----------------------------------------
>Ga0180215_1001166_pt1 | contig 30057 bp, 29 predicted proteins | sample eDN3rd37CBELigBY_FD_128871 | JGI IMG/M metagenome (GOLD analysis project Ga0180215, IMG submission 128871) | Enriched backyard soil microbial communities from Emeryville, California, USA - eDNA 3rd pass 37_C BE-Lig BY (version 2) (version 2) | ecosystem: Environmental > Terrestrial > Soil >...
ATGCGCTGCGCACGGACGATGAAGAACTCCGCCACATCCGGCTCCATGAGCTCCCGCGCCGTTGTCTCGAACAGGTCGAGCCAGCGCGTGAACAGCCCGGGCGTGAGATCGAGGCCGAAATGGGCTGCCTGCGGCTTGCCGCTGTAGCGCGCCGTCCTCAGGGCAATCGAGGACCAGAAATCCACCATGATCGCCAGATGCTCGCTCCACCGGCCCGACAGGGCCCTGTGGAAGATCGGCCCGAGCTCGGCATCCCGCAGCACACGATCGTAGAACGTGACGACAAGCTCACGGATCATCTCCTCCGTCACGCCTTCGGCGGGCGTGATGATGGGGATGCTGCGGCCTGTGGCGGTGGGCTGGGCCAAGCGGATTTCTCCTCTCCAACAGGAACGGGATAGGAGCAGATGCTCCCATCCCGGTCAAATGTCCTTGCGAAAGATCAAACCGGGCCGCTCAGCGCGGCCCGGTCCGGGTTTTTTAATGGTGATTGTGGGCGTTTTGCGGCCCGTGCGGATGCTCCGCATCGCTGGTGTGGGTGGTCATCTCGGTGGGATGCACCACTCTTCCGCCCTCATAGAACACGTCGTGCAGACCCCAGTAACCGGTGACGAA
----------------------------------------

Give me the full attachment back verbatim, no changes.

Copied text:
>Ga0180215_1001166_pt1 | contig 30057 bp, 29 predicted proteins | sample eDN3rd37CBELigBY_FD_128871 | JGI IMG/M metagenome (GOLD analysis project Ga0180215, IMG submission 128871) | Enriched backyard soil microbial communities from Emeryville, California, USA - eDNA 3rd pass 37_C BE-Lig BY (version 2) (version 2) | ecosystem: Environmental > Terrestrial > Soil >...
ATGCGCTGCGCACGGACGATGAAGAACTCCGCCACATCCGGCTCCATGAGCTCCCGCGCCGTTGTCTCGAACAGGTCGAGCCAGCGCGTGAACAGCCCGGGCGTGAGATCGAGGCCGAAATGGGCTGCCTGCGGCTTGCCGCTGTAGCGCGCCGTCCTCAGGGCAATCGAGGACCAGAAATCCACCATGATCGCCAGATGCTCGCTCCACCGGCCCGACAGGGCCCTGTGGAAGATCGGCCCGAGCTCGGCATCCCGCAGCACACGATCGTAGAACGTGACGACAAGCTCACGGATCATCTCCTCCGTCACGCCTTCGGCGGGCGTGATGATGGGGATGCTGCGGCCTGTGGCGGTGGGCTGGGCCAAGCGGATTTCTCCTCTCCAACAGGAACGGGATAGGAGCAGATGCTCCCATCCCGGTCAAATGTCCTTGCGAAAGATCAAACCGGGCCGCTCAGCGCGGCCCGGTCCGGGTTTTTTAATGGTGATTGTGGGCGTTTTGCGGCCCGTGCGGATGCTCCGCATCGCTGGTGTGGGTGGTCATCTCGGTGGGATGCACCACTCTTCCGCCCTCATAGAACACGTCGTGCAGACCCCAGTAACCGGTGACGAA